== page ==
Truth is divisive precisely because it is the truth. Jesus speaks a word of correction, of reprimand, ultimately of love. Love reminds us that God alone must come before all else; only in this way will we ever find peace. When our priorities do not lie with God there is division because the natural ordering of the cosmos is, as it were, thrown out of whack. We need only look at the example of the prophet Jeremiah to see this.
Jeremiah, together with all of the saints, with all of those who have centered their lives on God, provide us with a clear and uncompromising example of how we are to live. Indeed,
Since we are surrounded by so great a cloud of witnesses, let us rid ourselves of every burden and sin that clings to us and persevere in running the race that lies before us while keeping our eyes fixed on Jesus, the leader and perfecter of faith (Hebrews 12:1-2).
Jesus says, “I have come to set the earth on fire, and how I wish it were already blazing” (Luke 12:49)! Why does Jesus speak of fire? Fire is a symbol of the presence of God. Indeed, God himself is “a consuming fire” (Deuteronomy 4:24) and the Holy Spirit came upon the Apostles as tongues of fire (cf. Acts 2:3).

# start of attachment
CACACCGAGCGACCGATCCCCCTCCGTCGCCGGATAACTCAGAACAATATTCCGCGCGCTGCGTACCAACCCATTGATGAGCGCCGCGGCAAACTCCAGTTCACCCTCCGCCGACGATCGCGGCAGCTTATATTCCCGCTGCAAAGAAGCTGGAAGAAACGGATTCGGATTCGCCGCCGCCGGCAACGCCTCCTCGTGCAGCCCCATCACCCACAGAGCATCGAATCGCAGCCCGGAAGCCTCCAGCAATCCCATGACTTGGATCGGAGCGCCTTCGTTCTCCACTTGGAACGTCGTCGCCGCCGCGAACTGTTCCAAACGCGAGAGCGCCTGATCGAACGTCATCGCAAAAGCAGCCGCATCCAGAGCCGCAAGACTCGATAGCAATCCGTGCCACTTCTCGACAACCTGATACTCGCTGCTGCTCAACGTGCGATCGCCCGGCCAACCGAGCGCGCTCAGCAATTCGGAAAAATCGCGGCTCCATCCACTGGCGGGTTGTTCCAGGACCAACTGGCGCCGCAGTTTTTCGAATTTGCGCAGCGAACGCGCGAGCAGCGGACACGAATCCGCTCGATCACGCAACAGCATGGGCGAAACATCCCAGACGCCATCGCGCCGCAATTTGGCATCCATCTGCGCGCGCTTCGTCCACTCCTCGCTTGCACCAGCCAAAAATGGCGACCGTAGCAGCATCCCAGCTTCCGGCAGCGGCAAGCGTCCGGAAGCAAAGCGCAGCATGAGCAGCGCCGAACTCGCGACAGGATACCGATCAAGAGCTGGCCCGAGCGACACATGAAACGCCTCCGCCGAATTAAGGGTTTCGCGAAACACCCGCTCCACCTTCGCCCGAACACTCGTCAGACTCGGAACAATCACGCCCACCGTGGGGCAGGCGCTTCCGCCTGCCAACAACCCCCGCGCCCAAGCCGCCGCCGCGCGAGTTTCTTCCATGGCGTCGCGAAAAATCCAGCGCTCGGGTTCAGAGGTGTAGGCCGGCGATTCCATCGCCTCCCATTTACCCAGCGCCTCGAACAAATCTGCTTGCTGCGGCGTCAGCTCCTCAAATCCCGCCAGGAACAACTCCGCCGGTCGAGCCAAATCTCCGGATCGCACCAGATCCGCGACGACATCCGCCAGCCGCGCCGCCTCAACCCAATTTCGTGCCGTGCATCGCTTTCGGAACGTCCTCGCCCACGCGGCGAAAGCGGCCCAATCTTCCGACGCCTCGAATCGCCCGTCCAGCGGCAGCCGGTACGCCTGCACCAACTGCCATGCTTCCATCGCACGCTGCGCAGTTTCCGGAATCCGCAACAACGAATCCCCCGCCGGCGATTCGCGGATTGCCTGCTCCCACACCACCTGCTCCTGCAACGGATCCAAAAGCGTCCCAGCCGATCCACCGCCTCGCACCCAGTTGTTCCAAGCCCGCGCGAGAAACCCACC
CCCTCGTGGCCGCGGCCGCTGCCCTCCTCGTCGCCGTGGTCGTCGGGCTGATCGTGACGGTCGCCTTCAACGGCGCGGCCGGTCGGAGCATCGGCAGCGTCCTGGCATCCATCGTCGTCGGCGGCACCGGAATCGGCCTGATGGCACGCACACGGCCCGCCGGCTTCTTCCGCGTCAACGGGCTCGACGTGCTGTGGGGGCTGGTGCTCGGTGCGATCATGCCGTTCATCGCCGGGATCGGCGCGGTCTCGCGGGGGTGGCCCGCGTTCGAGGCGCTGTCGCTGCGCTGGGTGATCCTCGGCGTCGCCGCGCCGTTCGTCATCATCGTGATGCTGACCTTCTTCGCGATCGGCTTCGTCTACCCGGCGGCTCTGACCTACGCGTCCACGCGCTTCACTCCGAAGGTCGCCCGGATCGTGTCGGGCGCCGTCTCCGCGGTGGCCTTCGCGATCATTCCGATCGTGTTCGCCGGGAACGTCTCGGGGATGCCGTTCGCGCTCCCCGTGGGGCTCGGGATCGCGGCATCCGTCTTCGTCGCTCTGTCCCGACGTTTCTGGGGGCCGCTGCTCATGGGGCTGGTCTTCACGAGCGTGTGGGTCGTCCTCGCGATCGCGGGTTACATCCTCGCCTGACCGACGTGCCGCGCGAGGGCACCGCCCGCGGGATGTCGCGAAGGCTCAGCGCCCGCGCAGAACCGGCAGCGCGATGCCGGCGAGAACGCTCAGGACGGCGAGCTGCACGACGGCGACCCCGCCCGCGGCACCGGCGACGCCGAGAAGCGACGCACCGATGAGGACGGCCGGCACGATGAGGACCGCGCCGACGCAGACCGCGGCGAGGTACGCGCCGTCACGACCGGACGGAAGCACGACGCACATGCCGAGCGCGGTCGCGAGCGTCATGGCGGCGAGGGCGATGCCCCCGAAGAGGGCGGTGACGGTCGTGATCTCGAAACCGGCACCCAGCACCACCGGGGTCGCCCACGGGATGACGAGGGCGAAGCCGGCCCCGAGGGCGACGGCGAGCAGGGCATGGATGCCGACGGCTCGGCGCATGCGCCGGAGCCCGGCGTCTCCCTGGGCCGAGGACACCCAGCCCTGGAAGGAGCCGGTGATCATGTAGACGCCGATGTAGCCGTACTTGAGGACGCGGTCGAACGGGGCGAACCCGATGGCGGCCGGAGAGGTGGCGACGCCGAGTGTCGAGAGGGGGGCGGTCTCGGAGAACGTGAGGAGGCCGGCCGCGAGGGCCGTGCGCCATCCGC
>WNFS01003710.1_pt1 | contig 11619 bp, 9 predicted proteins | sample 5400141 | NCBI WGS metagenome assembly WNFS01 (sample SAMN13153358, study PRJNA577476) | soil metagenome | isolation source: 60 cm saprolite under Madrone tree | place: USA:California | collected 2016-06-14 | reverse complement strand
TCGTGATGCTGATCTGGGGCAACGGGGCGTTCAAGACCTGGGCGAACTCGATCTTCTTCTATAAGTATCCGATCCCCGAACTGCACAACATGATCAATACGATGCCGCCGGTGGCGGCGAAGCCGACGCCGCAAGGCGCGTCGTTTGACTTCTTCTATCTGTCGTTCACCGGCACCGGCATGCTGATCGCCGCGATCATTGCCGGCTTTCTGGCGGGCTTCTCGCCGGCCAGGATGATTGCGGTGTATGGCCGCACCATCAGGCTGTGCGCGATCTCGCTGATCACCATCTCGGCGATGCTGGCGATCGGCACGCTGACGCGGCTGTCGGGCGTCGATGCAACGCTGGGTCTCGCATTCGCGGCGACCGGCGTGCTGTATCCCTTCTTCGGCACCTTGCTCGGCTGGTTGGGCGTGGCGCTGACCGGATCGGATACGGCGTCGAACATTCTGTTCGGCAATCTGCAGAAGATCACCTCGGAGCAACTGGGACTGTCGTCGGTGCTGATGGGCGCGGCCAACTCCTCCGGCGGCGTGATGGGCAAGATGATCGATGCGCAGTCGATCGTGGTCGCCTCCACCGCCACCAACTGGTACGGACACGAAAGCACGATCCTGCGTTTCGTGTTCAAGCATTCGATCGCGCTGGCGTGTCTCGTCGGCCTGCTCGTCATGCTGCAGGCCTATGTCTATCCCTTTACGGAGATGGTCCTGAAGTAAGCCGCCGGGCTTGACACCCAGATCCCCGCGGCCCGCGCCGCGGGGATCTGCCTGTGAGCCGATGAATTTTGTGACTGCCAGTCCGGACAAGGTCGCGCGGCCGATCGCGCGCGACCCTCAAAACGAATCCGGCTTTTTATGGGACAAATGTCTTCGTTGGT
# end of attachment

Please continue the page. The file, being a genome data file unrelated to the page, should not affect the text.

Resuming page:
Fire is a symbol of God’s judgment on sinners. When the sons of Aaron, Nadab and Abihu, offered profane fire and incense to the Lord, fire “came forth from the Lord’s presence and consumed them (Leviticus 10:2). Jesus himself speaks of the evil weeds that will be tied together for burning (cf. Matthew 13:30).
Fire is also a symbol of divine purification. John the Baptist speaks of the One who will baptize “with the Holy Spirit and fire” (Luke 3:16) and Saint Peter speaks of the trials we endure “so that the genuineness of your faith, more precious than gold that is perishable even though tested by fire, may prove to be for praise, glory, and honor at the revelation of Jesus Christ” (I Peter 1:7).
The fire that Jesus casts upon the earth does all of these things. The fire of the Holy Spirit that burns within our hearts makes us aware of God’s presence in our lives. This same reality makes us aware of our sins and shows the punishment that is due them. And yet, at the same time, this fire leads us to repentance and purifies us through the grace of God and his sacraments. All this he does because of his love.